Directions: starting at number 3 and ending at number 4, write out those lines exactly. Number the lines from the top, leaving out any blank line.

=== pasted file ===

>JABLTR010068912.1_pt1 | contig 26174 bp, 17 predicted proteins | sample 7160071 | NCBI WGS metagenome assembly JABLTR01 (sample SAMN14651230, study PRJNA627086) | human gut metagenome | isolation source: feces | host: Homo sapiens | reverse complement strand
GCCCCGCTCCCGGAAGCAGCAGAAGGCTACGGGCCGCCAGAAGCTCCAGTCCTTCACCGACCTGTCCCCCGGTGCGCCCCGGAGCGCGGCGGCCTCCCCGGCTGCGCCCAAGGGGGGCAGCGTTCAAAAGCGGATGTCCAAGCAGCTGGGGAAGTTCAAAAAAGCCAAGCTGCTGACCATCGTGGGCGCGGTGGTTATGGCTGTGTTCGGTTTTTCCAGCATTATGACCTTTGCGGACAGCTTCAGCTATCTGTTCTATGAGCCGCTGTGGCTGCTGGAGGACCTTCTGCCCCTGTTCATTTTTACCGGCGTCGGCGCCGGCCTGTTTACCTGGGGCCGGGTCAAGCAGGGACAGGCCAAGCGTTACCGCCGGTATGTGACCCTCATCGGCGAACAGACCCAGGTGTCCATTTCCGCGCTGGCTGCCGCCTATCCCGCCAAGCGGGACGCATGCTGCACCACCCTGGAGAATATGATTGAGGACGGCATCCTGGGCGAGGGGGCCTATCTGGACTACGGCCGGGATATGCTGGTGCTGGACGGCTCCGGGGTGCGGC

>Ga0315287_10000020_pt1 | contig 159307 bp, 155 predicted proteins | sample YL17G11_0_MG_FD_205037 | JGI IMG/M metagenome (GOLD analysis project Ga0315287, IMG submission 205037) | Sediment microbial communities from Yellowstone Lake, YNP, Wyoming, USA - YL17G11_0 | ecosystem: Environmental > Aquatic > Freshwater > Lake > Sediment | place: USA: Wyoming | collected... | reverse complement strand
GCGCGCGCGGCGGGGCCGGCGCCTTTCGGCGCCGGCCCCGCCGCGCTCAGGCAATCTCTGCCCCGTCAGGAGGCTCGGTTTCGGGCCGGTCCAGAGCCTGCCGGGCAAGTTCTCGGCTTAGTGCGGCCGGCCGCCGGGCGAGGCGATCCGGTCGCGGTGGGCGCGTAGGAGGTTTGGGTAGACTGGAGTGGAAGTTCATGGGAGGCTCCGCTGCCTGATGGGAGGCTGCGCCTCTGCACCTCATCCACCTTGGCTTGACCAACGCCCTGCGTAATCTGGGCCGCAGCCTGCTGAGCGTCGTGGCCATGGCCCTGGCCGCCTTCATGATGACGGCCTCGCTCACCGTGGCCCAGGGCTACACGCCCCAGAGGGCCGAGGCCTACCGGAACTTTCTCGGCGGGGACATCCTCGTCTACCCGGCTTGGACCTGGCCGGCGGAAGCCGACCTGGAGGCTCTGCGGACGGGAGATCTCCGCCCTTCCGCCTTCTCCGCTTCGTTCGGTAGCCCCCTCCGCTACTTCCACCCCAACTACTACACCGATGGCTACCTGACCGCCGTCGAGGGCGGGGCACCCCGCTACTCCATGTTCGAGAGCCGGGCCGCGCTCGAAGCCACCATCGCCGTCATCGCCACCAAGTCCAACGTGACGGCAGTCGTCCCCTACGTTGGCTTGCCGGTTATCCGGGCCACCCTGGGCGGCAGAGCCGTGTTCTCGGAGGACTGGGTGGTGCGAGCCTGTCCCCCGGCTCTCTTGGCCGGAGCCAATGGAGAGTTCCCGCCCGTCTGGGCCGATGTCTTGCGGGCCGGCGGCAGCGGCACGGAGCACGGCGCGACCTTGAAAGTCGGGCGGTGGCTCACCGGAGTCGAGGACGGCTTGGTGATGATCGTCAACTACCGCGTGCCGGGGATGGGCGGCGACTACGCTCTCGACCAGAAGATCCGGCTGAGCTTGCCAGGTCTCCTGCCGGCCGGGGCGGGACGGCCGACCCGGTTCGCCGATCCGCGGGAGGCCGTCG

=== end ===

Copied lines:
>Ga0315287_10000020_pt1 | contig 159307 bp, 155 predicted proteins | sample YL17G11_0_MG_FD_205037 | JGI IMG/M metagenome (GOLD analysis project Ga0315287, IMG submission 205037) | Sediment microbial communities from Yellowstone Lake, YNP, Wyoming, USA - YL17G11_0 | ecosystem: Environmental > Aquatic > Freshwater > Lake > Sediment | place: USA: Wyoming | collected... | reverse complement strand
GCGCGCGCGGCGGGGCCGGCGCCTTTCGGCGCCGGCCCCGCCGCGCTCAGGCAATCTCTGCCCCGTCAGGAGGCTCGGTTTCGGGCCGGTCCAGAGCCTGCCGGGCAAGTTCTCGGCTTAGTGCGGCCGGCCGCCGGGCGAGGCGATCCGGTCGCGGTGGGCGCGTAGGAGGTTTGGGTAGACTGGAGTGGAAGTTCATGGGAGGCTCCGCTGCCTGATGGGAGGCTGCGCCTCTGCACCTCATCCACCTTGGCTTGACCAACGCCCTGCGTAATCTGGGCCGCAGCCTGCTGAGCGTCGTGGCCATGGCCCTGGCCGCCTTCATGATGACGGCCTCGCTCACCGTGGCCCAGGGCTACACGCCCCAGAGGGCCGAGGCCTACCGGAACTTTCTCGGCGGGGACATCCTCGTCTACCCGGCTTGGACCTGGCCGGCGGAAGCCGACCTGGAGGCTCTGCGGACGGGAGATCTCCGCCCTTCCGCCTTCTCCGCTTCGTTCGGTAGCCCCCTCCGCTACTTCCACCCCAACTACTACACCGATGGCTACCTGACCGCCGTCGAGGGCGGGGCACCCCGCTACTCCATGTTCGAGAGCCGGGCCGCGCTCGAAGCCACCATCGCCGTCATCGCCACCAAGTCCAACGTGACGGCAGTCGTCCCCTACGTTGGCTTGCCGGTTATCCGGGCCACCCTGGGCGGCAGAGCCGTGTTCTCGGAGGACTGGGTGGTGCGAGCCTGTCCCCCGGCTCTCTTGGCCGGAGCCAATGGAGAGTTCCCGCCCGTCTGGGCCGATGTCTTGCGGGCCGGCGGCAGCGGCACGGAGCACGGCGCGACCTTGAAAGTCGGGCGGTGGCTCACCGGAGTCGAGGACGGCTTGGTGATGATCGTCAACTACCGCGTGCCGGGGATGGGCGGCGACTACGCTCTCGACCAGAAGATCCGGCTGAGCTTGCCAGGTCTCCTGCCGGCCGGGGCGGGACGGCCGACCCGGTTCGCCGATCCGCGGGAGGCCGTCG